In addition to finding respondent in default and deeming the charges admitted, he should be immediately suspended from the practice of law since his default in responding to the petition constitutes conduct that immediately threatens the public interest under 1240.9(a)(1).
The Wisconsin Supreme Court has imposed a one-year suspension of an attorney
Attorney Trupke was admitted to the practice of law in Wisconsin in 2002. She resides in Oregon, Wisconsin. Attorney Trupke has not previously been the subject of professional discipline. At the times of the events giving rise to this proceeding, Attorney Trupke was a partner in a Madison law firm.
The facts set forth in the complaint are as follows: In 2013, Attorney Trupke began serving as an independent reviewer for the Center for Copyright Information (CCI). CCI is a service offered through the American Arbitration Association (AAA) in which an independent reviewer is appointed to consider whether an individual may be violating copyright law or has a valid defense. Once a CCI reviewer or AAA arbitrator completes a matter, the parties pay a fee to AAA, which in turn pays the reviewer or arbitrator.
Between January 2013 and June 2016, AAA paid Attorney Trupke $73,025 for her work as a CCI reviewer. Attorney Trupke did not report the $73,025 in CCI fees to her firm or to her partners.
She stipulated to the violations.
In 2013, Attorney Trupke opened a file at the firm for an AAA matter. After working 28.10 hours on the matter, she directed the firm's accounting department to write the time off. She subsequently sent a personal invoice to AAA, requesting that AAA send payment to her home. In March 2016, Attorney Trupke gave misleading information to the firm's managing partner about her work and income from CCI and AAA.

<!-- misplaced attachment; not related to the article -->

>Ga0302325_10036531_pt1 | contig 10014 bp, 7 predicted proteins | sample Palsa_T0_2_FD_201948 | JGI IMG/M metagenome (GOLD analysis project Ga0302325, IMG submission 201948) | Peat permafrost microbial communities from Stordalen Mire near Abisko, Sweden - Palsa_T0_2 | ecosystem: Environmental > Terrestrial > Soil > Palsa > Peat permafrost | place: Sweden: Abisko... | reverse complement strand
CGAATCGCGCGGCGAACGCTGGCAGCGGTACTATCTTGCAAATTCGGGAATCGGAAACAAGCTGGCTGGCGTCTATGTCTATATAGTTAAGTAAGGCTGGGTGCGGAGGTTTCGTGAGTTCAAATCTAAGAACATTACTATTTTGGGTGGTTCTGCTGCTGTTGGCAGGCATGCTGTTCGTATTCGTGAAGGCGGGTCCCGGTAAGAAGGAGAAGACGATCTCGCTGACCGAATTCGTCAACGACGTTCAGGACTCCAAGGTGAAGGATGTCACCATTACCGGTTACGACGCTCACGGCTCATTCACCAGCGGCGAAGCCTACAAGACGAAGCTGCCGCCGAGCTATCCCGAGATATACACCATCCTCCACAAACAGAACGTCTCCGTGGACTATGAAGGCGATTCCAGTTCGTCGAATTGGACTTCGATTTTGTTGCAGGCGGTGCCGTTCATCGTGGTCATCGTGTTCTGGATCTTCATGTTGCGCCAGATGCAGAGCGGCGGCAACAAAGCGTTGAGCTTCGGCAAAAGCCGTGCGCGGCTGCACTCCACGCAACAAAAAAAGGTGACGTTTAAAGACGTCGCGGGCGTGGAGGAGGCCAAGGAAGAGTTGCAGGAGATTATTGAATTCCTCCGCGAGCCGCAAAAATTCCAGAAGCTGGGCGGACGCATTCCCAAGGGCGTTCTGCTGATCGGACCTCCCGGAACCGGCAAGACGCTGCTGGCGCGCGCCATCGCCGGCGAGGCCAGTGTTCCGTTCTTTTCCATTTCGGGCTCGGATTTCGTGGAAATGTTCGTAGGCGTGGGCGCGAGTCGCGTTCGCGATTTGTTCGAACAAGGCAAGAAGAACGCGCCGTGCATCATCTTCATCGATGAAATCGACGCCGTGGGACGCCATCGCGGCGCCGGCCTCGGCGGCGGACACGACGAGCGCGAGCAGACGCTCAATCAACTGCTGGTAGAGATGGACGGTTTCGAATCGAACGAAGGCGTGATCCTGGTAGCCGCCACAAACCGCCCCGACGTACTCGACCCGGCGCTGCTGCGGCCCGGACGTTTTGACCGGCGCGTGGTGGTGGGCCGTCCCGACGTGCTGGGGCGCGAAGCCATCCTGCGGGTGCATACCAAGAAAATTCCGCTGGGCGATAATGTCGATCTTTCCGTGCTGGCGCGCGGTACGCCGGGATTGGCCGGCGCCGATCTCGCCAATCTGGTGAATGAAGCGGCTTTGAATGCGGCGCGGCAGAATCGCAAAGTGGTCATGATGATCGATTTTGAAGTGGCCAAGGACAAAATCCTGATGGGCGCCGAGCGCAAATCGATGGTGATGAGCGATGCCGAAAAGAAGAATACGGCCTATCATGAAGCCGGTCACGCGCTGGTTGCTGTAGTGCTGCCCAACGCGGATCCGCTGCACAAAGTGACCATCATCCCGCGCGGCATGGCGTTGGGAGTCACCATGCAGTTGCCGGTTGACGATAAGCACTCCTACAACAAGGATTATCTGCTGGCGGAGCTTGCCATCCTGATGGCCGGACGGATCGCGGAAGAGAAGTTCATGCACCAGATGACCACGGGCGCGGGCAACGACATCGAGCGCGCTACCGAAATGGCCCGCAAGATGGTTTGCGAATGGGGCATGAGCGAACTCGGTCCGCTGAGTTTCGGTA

Attorney Trupke resigned from the firm in May 2016. In June 2016, Attorney Trupke and the firm entered into a reimbursement agreement in which Attorney Trupke waived certain post resignation benefits to offset payments she owed to the firm.
Monday, April 23, 2018
A summary of a disbarment from the web page of the Colorado Presiding Disciplinary Judge
The Presiding Disciplinary Judge approved the parties’ conditional admission of misconduct and disbarred April Renee Morrissette (attorney registration number 35247), effective April 10, 2018.
On December 11, 2015, Morrissette pleaded guilty in Arapahoe County District Court to computer crime, a class-four felony, and to theft, a class-one misdemeanor. She received a three-year deferred judgment and sentence on the felony charge and three years’ probation on the misdemeanor charge.